Here's what we have learned from talking to the locals, our personal experiences, plus doing our homework:
|Makemo, Tuamotu Islands|
The Tuamotu Archipelago has 78 islands - all but 2 of the islands are coral atolls. For sailors, they are considered the "low and dangerous" islands and difficult to spot - even with radar. These islands were avoided in the past, but new technology has made sailing through the atolls much safer. But, you still have to be alert - especially through the passes.
The Tuamotu's are the the "oldest" of the island groups. The island mass has sank completely leaving a beautiful lagoon surrounded by a coral reef. The coral reef is made up of many motus/islands.
We visited 5 of the atolls in the Tuamotu's - hope to see more next year.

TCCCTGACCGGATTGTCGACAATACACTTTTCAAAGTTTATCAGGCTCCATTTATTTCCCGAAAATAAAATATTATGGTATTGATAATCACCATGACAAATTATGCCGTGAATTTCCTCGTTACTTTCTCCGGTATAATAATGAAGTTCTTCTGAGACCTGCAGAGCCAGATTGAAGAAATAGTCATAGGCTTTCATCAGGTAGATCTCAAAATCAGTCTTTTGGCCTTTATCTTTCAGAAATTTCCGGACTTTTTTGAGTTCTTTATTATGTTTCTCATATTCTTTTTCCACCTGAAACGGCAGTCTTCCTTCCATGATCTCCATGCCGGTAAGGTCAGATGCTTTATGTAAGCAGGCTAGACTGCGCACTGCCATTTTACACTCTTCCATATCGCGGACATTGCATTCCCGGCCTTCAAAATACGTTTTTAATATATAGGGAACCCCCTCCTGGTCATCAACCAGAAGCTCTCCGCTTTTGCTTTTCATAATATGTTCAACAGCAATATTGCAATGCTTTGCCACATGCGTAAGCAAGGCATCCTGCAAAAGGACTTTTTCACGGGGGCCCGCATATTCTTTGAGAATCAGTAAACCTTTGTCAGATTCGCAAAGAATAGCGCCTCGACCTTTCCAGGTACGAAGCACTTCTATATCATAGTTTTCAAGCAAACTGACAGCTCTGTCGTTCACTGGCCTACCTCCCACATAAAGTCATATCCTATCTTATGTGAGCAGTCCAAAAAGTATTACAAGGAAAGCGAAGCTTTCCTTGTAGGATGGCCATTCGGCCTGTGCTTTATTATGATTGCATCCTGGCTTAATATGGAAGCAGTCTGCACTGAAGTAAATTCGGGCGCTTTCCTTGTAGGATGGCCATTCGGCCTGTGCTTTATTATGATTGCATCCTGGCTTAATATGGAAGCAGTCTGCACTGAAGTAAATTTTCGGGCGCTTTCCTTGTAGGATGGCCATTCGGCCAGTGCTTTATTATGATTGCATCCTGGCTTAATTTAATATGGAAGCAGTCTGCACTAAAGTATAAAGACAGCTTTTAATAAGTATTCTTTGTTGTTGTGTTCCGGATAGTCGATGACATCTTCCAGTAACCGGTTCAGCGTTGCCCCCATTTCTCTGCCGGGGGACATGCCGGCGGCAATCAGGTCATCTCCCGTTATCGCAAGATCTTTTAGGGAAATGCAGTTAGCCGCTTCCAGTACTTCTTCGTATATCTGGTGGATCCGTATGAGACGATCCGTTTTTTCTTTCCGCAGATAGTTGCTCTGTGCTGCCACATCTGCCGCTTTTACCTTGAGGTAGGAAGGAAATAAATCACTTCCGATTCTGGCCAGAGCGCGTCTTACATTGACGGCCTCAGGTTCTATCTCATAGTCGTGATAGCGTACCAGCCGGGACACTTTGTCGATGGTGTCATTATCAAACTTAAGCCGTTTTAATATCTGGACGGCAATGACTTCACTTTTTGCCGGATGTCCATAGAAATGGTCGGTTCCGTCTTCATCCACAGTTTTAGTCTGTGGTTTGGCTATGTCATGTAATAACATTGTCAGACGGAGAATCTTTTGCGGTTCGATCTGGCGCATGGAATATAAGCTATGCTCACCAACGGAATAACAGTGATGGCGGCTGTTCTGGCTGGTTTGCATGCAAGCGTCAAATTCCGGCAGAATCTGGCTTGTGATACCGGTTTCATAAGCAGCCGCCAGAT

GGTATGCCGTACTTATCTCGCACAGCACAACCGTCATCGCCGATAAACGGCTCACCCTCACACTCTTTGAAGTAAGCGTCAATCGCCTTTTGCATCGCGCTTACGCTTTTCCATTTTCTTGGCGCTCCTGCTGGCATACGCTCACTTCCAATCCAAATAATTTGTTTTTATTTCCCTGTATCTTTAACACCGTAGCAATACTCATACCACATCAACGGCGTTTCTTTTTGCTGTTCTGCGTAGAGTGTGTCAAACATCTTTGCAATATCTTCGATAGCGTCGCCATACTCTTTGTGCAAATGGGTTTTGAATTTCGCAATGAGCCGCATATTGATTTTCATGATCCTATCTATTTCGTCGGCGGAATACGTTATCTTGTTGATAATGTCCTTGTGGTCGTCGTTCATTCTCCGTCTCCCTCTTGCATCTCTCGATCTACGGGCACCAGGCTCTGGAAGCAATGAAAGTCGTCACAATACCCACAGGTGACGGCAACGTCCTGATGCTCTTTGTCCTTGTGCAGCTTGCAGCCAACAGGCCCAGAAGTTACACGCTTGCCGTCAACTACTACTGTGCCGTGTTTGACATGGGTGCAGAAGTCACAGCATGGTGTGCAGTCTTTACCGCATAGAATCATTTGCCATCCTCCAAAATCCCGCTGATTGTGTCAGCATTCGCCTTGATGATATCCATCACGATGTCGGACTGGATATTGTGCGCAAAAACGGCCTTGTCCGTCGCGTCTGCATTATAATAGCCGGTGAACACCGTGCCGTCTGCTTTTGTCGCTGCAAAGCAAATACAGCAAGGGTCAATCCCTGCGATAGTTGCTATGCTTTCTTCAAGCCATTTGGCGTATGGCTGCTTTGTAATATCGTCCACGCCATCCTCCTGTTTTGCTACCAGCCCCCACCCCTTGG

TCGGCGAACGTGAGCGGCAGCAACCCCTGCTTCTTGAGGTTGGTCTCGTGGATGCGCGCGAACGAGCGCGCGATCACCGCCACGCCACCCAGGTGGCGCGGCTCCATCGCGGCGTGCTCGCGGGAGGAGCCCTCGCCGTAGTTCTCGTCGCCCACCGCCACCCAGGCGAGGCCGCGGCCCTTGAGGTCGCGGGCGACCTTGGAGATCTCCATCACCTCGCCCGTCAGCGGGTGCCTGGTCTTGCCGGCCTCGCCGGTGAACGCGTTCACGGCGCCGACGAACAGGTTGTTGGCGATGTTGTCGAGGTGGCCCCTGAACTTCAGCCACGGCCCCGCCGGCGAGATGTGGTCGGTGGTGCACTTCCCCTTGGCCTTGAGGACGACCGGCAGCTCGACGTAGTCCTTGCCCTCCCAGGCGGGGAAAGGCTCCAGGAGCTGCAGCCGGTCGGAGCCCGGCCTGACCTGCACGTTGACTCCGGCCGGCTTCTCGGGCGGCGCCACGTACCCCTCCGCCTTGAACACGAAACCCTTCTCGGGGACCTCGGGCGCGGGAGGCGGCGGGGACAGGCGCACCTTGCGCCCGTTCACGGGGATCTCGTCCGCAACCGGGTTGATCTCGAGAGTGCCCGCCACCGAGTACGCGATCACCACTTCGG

|Bora Bora, Society Islands|
There are 14 islands in the Society islands and they are the most famous in French Polynesia - Tahiti, Moorea, Bora Bora, etc.. They are high-steep volcanic mountains and are very striking.
The Societies are the "middle-aged" islands. The islands are sinking, plus the coral reefs and lagoons have formed. It is estimated that Tahiti is sinking 4 inches a year - oh my.
We spent lots of time in the Societies and toured 6 of the islands.
|Nuku Hiva, Marquesa Islands|
The Marquesa islands are made up of 10 islands. Like the Societies, they are high-steep volcanic mountains that can been seen for 20 miles. A great place for sailors to make landfall.
The Marquesas are the "youngest" of the 3 island groups. The coral reef and lagoons have not formed yet, but will - eventually.
We only visited 2 of the Marquesa islands, but would have loved to have seen more.
All of the islands in French Polynesia have been wonderfully different - hope you get to visit them one of these days!